Then, a turning point occurred. Queer, undocumented immigrant youth, or UndocuQueers, stood in front of more than 200 immigrant youth—and “came out.” UndocuQueers undergo a double “coming out” experience, privately and publicly professing identities as queer and undocumented. Many could no longer bear the pain of negotiating, of having to take off their “queer” hat and putting on an “undocumented” one before walking into the immigrant youth movement. The stories of oppression, pain, and struggle of LGBTQ undocumented immigrant youth opened and ignited the hearts of everyone at the Congress, challenging the movement to expand its immigrant youth rights platform and reflect the identities and needs of UndocuQueers. We made a historic commitment to intentionally include and fight for the rights of the LGBTQ community within and outside the immigrant youth movement.

Now, the movement has embraced this “coming out” frame. Community and grassroots organizations such as California’s Orange County Dream Team have been leading intersectional organizing work between the immigrant youth movement and the LGBTQ rights movement in California. UndocuQueers have gained national visibility and have begun to organize and mobilize through initiatives such as the Queer Undocumented Immigrant Project. Groups such as the Congressional Hispanic Caucus and United We Dream have included LGBTQ family inclusion in their immigration platforms. Moving forward, our LGBTQ-immigrant intersectional voices, experiences, and organizing work will continue to dismantle the homophobia and racism within both mainstream movements.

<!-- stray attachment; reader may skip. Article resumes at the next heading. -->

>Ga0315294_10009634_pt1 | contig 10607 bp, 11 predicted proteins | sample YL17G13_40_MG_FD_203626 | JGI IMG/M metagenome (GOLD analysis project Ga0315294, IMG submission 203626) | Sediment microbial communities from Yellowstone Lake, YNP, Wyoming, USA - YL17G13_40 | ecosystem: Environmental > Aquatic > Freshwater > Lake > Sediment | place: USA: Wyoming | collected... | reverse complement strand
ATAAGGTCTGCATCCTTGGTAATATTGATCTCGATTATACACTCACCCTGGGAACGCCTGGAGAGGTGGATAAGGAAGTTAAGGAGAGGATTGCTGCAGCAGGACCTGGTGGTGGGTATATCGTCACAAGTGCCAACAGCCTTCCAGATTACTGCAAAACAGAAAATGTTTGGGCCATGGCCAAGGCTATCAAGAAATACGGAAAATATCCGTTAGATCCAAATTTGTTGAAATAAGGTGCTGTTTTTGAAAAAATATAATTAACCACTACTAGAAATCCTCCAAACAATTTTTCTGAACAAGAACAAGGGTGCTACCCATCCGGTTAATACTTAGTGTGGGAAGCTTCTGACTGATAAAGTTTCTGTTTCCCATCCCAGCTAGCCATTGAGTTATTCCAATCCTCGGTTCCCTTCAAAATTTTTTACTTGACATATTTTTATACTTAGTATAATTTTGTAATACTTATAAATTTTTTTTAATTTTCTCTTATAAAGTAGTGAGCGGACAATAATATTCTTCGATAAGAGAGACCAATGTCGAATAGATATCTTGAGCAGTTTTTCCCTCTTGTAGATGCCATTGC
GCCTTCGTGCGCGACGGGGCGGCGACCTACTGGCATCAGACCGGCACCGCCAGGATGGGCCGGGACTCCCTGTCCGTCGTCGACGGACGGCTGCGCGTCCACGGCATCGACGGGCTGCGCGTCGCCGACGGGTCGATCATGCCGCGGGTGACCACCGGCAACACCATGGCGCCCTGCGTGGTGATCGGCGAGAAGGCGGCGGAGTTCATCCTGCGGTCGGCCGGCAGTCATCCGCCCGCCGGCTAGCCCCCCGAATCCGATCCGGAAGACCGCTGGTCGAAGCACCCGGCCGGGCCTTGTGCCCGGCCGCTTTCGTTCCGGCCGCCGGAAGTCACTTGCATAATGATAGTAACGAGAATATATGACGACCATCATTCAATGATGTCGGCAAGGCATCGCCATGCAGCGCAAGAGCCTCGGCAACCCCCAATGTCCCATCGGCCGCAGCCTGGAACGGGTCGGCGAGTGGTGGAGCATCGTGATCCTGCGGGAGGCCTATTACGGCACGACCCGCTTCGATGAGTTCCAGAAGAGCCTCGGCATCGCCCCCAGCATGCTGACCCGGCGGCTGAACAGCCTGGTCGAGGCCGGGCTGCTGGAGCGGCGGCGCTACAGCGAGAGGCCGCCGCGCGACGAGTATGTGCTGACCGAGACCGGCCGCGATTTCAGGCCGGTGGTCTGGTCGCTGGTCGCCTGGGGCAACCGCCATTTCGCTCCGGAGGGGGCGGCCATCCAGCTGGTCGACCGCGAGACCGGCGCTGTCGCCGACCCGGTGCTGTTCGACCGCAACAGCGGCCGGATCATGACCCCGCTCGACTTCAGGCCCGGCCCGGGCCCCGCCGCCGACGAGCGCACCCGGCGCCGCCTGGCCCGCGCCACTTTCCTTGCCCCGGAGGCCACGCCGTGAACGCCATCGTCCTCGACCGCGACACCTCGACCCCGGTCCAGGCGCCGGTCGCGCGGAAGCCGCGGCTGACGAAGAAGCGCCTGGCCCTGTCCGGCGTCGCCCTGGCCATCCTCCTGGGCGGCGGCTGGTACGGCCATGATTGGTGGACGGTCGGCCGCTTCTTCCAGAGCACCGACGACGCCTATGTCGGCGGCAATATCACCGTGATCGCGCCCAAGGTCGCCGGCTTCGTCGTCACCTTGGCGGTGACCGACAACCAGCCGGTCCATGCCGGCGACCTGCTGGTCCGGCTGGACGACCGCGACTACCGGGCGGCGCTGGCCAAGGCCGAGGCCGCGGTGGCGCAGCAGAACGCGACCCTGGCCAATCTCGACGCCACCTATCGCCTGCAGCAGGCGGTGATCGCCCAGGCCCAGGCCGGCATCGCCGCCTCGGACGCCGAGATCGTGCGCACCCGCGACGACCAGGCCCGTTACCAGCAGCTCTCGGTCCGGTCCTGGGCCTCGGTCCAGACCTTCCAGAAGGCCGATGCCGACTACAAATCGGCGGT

Ensuring identity-based safe spaces is critical to addressing the nuances of the undocumented experience. Of the 11 million undocumented people living in the U.S., 1.2 million are from Asia. Culture adds significant challenges for undocumented Asian Americans. In Asian American communities, unlawful immigration status is widely stigmatized. Given this need to “save face” in the community and the added fear of deportation, parents place pressure on their children to keep their status a secret. Thus, many undocumented Asians are invisible, isolated, and often unable to access resources.

Undocumented Asian youth who are advocating for immigration reform need the space to connect with one another, and to challenge the cultural attitude that encourages shaming and silences those who deviate from expectations. One pan-Asian DREAM youth organization, Asian Students Promoting Immigrant Rights through Education, headquartered in San Francisco, gives undocumented Asian youth the space to do just that. The power of our movement lies in our ability to break down silos and allow for intentional, collaborative, multiracial leadership development and organizing.

Similarly, our women members, who understand first hand the multiple layers that can constitute one identity, have led the immigrant youth movement on all levels, from ground-level organizing to national leadership. As organizers, many young undocumented immigrant women have experienced the subtle sexism in spaces of politics, business, and even activism. Consciously recognizing these realities and acknowledging the contributions of women, Asian Americans, and LGBT leaders within our growing movement has led to a cultivation of intersectional work and a commitment to transformative organizing. In turn, this has strengthened our base, grown our partnerships, and helped us expand our vision and understanding of true social justice.

Even more exciting is the fact that this sense of shared strength is preparing us for the next step in our fight. Empowerment is contagious, and our collective empowerment is also having an impact on our families. More and more, our families are stepping out of the shadows and “coming out” as undocumented. Just recently, in Arizona, DREAMer Erika Andiola’s mother, Maria, was released from ICE detention after we mobilized to stop her deportation. Now, Maria appears in a video with Erika, asking other families to share their stories of separation.